Al-Ahram Weekly Online   3 - 9 April 2008
Issue No. 891
Published in Cairo by AL-AHRAM established in 1875

Dammed, but not drowning

Fixing and developing the Nazlet Al-Semman drainage system is the main solution to the problem of the rising water table in front of the Sphinx

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Following three months of comprehensive ecological and geophysical studies carried out by experts of the Archaeological Engineering Centre of Cairo and Ain Shams universities, the Sphinx and its bedrock have been pronounced safe, reports Nevine El-Aref. However, the poor drainage system in the suburb of Nazlet Al-Semman and the area surrounding it is the main cause of the rising water table and the accumulation of salt on the surface of the ground facing the Sphinx's Valley Temple. The area known as Abu Al-Holl Club, located outside the archaeological site, is also affected.

Culture Minister Farouk Hosni told a press conference held this week at the Ministry of Culture premises in Zamalek that the scientific team had found that filling up a section of the Al-Mansouriya canal was another cause of the raised water level. "The irrigation technique used in cultivating neighbouring areas, such as the public gardens and greeneries in the Hadaaq Al-Ahram residential area and the golf courses of the Mena House Hotel has led to the leakage of water into the Giza Plateau, especially the Valley Temple as it is located on a lower level," Hosni said.

The minister insisted there was no threat to the Sphinx or the bedrock on which it rests, since the studies revealed that the level of water was 4.6 metres below ground level, the same as the water level in the ancient Egyptian period. Hosni described such a level as a natural phenomenon, since one of the Nile branches had once reached the plateau and at the time a harbour was dug to shelter the boats transporting the pyramid blocks from the quarries in Aswan and Tura.

Zahi Hawass, secretary-general of the Supreme Council of Antiquities (SCA), told Al-Ahram Weekly that the bedrock supporting the Sphinx was safe and had no cracks or damage, but that the real threat came from mixing the drainage water with the subterranean water which on its turn interacted with the calcite bedrock of the Sphinx, causing damage and deterioration. "We must face the problem and combine all our efforts to stop it," Hawass said. He said that the level had risen at the Valley Temple as a result of the irrigation methods recently used to cultivate neighbouring areas and the blocking of Al-Mansouriya canal. "The accumulation of the dump inside the canal has led to the leakage of water into the plateau," Hawass said, adding that the Mena House was now implementing a new irrigation system to channel waste water away from the plateau.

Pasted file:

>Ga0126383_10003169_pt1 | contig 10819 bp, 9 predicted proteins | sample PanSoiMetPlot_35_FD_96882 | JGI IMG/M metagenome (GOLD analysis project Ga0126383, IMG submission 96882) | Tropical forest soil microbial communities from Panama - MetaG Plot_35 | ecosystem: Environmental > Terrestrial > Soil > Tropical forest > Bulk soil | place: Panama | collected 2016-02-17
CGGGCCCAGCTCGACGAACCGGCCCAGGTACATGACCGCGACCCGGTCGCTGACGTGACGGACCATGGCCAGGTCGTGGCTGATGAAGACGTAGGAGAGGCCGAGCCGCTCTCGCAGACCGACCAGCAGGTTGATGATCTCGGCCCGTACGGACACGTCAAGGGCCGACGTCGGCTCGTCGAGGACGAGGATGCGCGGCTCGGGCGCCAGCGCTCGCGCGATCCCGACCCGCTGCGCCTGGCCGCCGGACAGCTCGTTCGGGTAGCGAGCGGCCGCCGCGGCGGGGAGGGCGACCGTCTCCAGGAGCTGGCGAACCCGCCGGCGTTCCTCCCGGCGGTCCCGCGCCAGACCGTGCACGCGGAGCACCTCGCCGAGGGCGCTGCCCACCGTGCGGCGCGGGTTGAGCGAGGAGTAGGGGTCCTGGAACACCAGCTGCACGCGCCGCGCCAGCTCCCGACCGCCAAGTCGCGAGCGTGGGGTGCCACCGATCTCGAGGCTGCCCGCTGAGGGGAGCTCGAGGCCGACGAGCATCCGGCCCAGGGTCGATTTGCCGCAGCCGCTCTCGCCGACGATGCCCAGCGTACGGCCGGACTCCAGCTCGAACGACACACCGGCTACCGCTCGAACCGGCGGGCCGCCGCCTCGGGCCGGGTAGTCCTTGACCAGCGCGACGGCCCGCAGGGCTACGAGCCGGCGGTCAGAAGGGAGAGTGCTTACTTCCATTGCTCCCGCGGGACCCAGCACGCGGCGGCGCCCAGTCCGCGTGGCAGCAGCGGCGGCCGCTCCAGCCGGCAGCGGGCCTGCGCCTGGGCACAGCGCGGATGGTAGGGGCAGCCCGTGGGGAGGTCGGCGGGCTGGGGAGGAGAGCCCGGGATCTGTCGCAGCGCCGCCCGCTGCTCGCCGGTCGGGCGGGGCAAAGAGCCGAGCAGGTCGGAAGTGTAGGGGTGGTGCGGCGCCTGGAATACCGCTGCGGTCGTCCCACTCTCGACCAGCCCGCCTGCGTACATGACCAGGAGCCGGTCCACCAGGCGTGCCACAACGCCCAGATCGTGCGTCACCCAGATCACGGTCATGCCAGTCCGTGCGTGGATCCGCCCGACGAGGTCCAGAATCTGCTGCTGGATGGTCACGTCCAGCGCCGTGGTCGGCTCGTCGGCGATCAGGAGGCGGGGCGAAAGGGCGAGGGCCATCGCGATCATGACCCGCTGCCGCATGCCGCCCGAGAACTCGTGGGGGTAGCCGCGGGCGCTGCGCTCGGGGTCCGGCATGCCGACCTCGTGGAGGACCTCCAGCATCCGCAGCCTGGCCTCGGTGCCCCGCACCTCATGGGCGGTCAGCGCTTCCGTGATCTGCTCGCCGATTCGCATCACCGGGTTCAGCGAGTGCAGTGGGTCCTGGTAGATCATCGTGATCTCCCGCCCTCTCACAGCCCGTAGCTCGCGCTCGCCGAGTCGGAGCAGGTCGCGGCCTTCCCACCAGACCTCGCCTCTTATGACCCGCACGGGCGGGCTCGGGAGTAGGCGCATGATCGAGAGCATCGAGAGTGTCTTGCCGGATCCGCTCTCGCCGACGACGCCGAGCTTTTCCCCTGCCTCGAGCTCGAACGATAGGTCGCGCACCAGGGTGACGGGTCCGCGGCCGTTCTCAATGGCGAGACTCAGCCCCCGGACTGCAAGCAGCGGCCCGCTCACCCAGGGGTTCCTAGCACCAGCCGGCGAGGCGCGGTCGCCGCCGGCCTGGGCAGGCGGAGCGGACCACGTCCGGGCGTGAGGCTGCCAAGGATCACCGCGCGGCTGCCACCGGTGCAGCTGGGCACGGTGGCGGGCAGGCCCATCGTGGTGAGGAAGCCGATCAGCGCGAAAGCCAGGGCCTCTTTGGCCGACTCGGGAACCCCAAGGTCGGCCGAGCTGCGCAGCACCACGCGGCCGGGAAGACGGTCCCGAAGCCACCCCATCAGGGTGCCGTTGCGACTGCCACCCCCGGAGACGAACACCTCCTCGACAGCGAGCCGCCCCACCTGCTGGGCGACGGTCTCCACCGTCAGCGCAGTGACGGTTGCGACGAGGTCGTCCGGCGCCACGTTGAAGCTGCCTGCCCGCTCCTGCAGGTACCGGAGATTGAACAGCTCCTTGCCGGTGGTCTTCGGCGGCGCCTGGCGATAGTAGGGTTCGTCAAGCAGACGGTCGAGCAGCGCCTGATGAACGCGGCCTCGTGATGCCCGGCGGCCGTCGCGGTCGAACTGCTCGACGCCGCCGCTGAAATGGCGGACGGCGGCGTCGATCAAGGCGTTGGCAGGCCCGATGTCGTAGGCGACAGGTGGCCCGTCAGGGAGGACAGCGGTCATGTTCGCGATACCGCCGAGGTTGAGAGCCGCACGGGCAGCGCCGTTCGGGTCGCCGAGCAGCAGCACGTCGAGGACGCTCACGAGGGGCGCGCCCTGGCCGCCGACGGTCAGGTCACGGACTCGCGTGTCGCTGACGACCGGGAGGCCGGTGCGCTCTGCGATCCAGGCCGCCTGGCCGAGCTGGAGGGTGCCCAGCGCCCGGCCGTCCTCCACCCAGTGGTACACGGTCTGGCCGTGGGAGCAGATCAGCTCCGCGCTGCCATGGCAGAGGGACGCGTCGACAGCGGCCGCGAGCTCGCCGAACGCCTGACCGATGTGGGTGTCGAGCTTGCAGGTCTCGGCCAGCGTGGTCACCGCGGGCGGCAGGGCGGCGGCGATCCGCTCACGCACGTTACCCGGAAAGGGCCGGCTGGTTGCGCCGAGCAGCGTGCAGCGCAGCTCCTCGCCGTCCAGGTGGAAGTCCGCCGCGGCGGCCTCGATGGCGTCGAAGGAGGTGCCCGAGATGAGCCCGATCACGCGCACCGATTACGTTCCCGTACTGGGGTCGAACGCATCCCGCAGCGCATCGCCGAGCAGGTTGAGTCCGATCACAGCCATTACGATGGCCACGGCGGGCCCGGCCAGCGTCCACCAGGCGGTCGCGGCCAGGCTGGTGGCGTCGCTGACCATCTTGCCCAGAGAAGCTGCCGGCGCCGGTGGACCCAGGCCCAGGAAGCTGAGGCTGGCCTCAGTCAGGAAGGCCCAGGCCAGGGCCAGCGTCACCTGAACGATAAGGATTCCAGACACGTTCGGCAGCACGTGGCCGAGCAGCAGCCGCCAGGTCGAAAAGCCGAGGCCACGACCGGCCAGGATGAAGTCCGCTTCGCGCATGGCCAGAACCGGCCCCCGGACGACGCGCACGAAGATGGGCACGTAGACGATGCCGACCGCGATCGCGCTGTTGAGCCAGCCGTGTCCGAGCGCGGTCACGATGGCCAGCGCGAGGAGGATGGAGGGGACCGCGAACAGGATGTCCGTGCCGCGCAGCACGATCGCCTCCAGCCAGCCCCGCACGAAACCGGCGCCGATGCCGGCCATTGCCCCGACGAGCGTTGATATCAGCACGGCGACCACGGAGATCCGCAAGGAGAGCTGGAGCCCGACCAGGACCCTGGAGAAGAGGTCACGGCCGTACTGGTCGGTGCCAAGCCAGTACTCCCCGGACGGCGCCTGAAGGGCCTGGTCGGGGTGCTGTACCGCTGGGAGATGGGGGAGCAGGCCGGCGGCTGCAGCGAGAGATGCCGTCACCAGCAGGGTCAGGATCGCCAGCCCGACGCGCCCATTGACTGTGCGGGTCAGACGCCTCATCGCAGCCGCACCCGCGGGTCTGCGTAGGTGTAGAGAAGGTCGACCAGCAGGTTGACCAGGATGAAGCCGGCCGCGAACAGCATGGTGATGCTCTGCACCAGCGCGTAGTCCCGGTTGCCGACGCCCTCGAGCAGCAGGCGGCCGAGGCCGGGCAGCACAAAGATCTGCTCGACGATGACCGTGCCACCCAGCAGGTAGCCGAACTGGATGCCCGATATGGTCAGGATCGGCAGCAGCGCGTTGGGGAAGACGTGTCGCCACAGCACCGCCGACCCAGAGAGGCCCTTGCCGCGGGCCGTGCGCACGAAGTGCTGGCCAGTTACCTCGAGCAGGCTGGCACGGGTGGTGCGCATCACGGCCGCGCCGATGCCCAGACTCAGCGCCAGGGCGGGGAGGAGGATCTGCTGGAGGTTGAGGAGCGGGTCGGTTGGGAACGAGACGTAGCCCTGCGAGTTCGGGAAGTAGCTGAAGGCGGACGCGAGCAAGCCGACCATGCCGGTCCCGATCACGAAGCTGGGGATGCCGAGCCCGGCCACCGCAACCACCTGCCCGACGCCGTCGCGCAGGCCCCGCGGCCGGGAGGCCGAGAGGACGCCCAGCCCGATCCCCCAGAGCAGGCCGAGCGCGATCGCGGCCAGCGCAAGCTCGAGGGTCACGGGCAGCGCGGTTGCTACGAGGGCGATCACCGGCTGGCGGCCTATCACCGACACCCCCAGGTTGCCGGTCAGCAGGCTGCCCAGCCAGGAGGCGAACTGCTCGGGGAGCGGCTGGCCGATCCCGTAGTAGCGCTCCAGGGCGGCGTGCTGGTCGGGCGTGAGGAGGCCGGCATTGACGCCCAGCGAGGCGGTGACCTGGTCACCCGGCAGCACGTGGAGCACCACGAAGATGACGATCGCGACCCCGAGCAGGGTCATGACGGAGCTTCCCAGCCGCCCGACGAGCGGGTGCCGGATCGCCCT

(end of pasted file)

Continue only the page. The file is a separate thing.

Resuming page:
The scientific team has drawn up a master plan of a comprehensive project to reduce the level of the water table on the plateau and the area surrounding it, as well as preventing its appearance in the future. The project will be put out to tender in April and a company would be selected to carry out the work.

Hawass said that 15 years ago, before the SCA began its 10-year-long restoration of the Sphinx, scientific studies on the level of the water table carried out by the National Research Institute of Astronomy and Geophysics showed that the water level was seven metres high below the base of the Sphinx.

Sabri Abdel-Aziz, head of the Ancient Egyptian Department at the SCA, told the Weekly there were three reasons for the rise of the water table: the increase in the cultivated area around the Giza Plateau; the lack of proper drainage in the shanty housing area near it; and the heightened level of the Nile in July and August.

Indeed, some archeologists point directly to the Aswan Dam. Although Hawass does not deny the role of the High Dam in damaging, or threatening to damage, historic monuments, he defends the policy which led to its being built. "We have noticed that the water table has risen since the High Dam was built," he told the Weekly, "the most serious damage occurs during the Nile's former flood season, since the river continues to adhere to its natural cycle despite being regulated by the dam. But even if the dam is the reason, we had to have it. While antiquities are important, we would have had the worst famine Egypt ever witnessed if we had not built the High Dam."

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